14-Day Boiled Egg Diet Plan to Lose 24 Pounds

Are you looking for a new way to jump-start your weight loss or break out of a plateau? Do you love eggs and are sick of eating a low egg diet?

This might be a good option for you! The boiled egg diet is a low-calorie, low-carbohydrate, and high-protein diet. 

It’s designed to promote fast weight loss without losing muscle mass or slowing metabolism.

This eating plan utilizes the quality protein found in eggs while dialing back on carbohydrate and calorie intake. As the name suggests, your main protein source is eggs.

Like a grapefruit diet, this egg diet is a restrictive diet that comes with a set of foods to eat to enable substantial weight loss in a short period of time.

In fact, this 2-wk diet claims it can help you lose up to 25 pounds with the recommended egg and energy intake, but is it all its cracked up to be? 

What Is the Egg Diet?

The hard-boiled Egg Diet Plan is a 2-wk diet plan introduced by Arielle Chandler in 2018 in her book “The Boiled Egg Diet: The Easy, Fast Way to Weight Loss!:

Lose up to 25 Pounds in 2 short weeks! (Healthy Living and More Book 1)”.

Thought it’s unclear who created the original egg diet, it seems it first became popular after Vogue published an article in the 1970s introducing an egg and wine diet.

It regained popularity with the keto egg diet, as keto started to become more popular in recent years.

After increasing popularity, Arielle created a 2 week plan to help dieters get started. According to her, this low-calorie diet helps egg dieters lose up to 25 pounds, or 11 kg, in 2 weeks.

The diet primarily involves eating eggs or other protein sources with non-starchy fruits and vegetables that are low in carbs.

The book suggests that this diet plan has a number of benefits, including rapid weight loss. 

Are Hard-Boiled Eggs Good for Losing Weight?

Weight loss

You may have heard the comment that eggs are not a healthy option because they are a high cholesterol food.

While it is true that whole eggs, particularly the yolks, are high in cholesterol, it has actually been shown in many clinical trials that eating a high-egg diet does not have a negative impact on total cholesterol (including no significant difference to LDL cholesterol in the high egg group when compared to the low-egg diet). 

Eggs actually have a variety of health benefits and can make the perfect high protein meal. In fact, a large egg contains about 6 grams of protein.

Not only are they high in protein, but these superfoods are actually packed with other nutrients, including B vitamins, vitamin A, choline, folate, phosphorus, and antioxidants.

The yolks, in particular, contain high amounts of the antioxidants Lutein and Zeaxanthin, while egg whites are packed full of quality protein, including essential amino acids such as methionine, which help cells function properly.

Egg yolks also contain a significant amount of heme iron, which can help those with low iron maintain their hemoglobin levels. 

While they are high in fat and dietary cholesterol, it has been shown that egg intake does not impact your blood cholesterol levels.

In fact, one current study showed no significant difference in LDL or HDL cholesterol between the high egg group and the low egg group.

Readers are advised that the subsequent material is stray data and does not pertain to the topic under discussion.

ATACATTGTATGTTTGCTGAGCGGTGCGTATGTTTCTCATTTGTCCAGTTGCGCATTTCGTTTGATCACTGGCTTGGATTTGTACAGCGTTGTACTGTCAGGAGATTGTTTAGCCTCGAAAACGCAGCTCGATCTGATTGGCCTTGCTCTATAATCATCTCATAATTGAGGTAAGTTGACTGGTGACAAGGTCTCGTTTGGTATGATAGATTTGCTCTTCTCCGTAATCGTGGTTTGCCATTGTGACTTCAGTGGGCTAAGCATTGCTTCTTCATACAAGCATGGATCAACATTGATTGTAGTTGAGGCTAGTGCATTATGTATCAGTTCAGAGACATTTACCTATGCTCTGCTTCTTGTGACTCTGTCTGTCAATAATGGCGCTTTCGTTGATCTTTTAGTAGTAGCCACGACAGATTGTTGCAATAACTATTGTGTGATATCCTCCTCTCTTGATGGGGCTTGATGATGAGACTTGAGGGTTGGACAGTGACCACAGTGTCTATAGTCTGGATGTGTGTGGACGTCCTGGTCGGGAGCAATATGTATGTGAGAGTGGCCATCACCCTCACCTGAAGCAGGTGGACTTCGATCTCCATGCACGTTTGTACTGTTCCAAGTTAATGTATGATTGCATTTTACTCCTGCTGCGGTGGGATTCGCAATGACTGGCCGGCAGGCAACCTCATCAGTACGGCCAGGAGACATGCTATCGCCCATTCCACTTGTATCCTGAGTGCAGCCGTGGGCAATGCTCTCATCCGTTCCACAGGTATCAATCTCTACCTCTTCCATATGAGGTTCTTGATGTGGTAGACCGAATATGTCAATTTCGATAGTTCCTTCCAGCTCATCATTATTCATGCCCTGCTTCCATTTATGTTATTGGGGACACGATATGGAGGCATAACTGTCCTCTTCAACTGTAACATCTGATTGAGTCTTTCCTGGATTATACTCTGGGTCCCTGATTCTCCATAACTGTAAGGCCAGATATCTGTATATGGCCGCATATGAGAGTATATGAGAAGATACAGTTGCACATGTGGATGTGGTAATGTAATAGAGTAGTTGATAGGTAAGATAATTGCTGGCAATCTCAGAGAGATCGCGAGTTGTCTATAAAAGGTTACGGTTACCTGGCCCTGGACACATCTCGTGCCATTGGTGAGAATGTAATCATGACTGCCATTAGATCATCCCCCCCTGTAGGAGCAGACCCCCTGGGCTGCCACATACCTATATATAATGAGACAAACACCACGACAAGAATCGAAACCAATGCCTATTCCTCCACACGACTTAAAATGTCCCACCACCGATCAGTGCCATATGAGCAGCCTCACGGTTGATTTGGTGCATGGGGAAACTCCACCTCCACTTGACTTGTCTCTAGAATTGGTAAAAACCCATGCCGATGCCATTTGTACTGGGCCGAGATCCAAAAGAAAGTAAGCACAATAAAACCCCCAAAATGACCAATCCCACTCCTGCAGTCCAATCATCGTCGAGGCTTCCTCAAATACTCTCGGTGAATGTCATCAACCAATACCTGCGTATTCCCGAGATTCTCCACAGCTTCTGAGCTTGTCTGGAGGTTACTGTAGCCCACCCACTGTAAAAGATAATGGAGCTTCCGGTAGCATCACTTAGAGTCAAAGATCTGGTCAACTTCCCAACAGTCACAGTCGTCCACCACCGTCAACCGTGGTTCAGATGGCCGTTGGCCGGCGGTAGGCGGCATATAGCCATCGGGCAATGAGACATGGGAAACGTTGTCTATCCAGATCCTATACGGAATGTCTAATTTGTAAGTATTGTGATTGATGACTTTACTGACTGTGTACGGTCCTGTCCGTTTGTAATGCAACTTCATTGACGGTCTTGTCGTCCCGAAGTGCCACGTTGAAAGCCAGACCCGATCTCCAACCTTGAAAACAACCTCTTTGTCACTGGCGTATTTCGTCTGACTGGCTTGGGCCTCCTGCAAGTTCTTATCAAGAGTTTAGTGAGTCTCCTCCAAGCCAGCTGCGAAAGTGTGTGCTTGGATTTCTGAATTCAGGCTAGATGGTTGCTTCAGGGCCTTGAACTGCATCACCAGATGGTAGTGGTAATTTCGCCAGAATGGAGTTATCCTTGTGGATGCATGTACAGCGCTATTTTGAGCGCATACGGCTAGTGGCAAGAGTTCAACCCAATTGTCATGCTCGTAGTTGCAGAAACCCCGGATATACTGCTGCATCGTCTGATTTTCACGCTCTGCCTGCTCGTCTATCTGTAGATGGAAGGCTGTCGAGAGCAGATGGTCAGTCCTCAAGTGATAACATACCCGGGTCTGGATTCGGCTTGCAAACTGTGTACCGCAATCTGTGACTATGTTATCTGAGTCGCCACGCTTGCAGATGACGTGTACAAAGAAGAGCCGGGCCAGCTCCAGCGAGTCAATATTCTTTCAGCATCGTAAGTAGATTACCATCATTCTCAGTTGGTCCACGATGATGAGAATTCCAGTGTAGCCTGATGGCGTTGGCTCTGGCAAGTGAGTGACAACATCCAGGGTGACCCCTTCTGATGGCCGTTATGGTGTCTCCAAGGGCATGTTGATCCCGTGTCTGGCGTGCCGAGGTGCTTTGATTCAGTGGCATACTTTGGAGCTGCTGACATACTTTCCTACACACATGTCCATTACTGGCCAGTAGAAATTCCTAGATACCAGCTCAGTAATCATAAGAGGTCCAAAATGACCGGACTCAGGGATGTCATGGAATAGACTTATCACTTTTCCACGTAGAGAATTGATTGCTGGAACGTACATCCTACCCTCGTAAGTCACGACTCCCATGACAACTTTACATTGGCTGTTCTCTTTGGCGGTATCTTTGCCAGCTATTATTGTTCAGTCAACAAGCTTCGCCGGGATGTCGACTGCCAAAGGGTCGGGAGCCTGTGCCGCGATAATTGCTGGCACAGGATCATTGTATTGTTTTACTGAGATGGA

They also contain a high amount of omega-3 polyunsaturated fats, which have been shown to lower cardiometabolic risk factors such as triglycerides, inflammatory markers, obesity, and diabetes.

While in the past, eggs have been blamed for increasing the risk of cardiovascular disease by contributing to hypercholesterolemia, a systematic review of evidence shows that the opposite is actually true.

Egg whites have also been shown to be beneficial in lowering blood pressure and improving fasting glucose for those with prediabetes or type 2 diabetes (T2D). 

In terms of weight loss, having a higher egg intake has been shown to increase satiety and reduce overall energy intake.

One current study showed that participants in the high-egg group showed less hunger after consuming eggs compared to the low-egg group.

While filling, eggs are a fairly low-calorie option (only about 75 calories each) that in turn may cause you to reduce your daily intake of calories and lead to a reduction of body weight and BMI.

Because they are low in both calories and carbohydrates (about 0.6 grams in a large egg), eggs are a great option for those with prediabetes or T2D as well. 

How the Egg Diet Works

The hard-boiled egg diet comes with 3 different versions:

  • The Traditional Diet
  • The Egg and Grapefruit Diet
  • The Egg Only Diet

The Traditional Diet

According to the author, this is the most popular version. With this version, you’ll be adding other healthy food options and won’t be eating exclusively eggs.

Rather, it’s a low carb diet, much like the keto diet or Atkins diet that focuses on limiting your carbohydrate intake. The significant difference, of course, is the quantity of eggs you’re required to consume. 

On this version of the egg diet, you’ll need to eat 2-3 eggs for breakfast along with non-starchy vegetables or a piece of fruit.

For lunch, you’ll be eating another serving of eggs or a small portion of lean protein from another food source like chicken or fish.

Lean protein is emphasized in this version of the diet to maximize weight loss and increase variety in the meal plan.

Dinner is similar, with another serving of eggs or lean protein. 

You can have low-carb veggies and salads as desired and 1-2 servings of fruits on this variation of the diet.

As a dietitian, I am a fan of the fact that fruits and non-starchy vegetables are encouraged in this version of the egg diet plan.

Even if this is not a long term diet, it is still important to include a variety of vitamins and other nutrients, as well as fiber in your daily intake.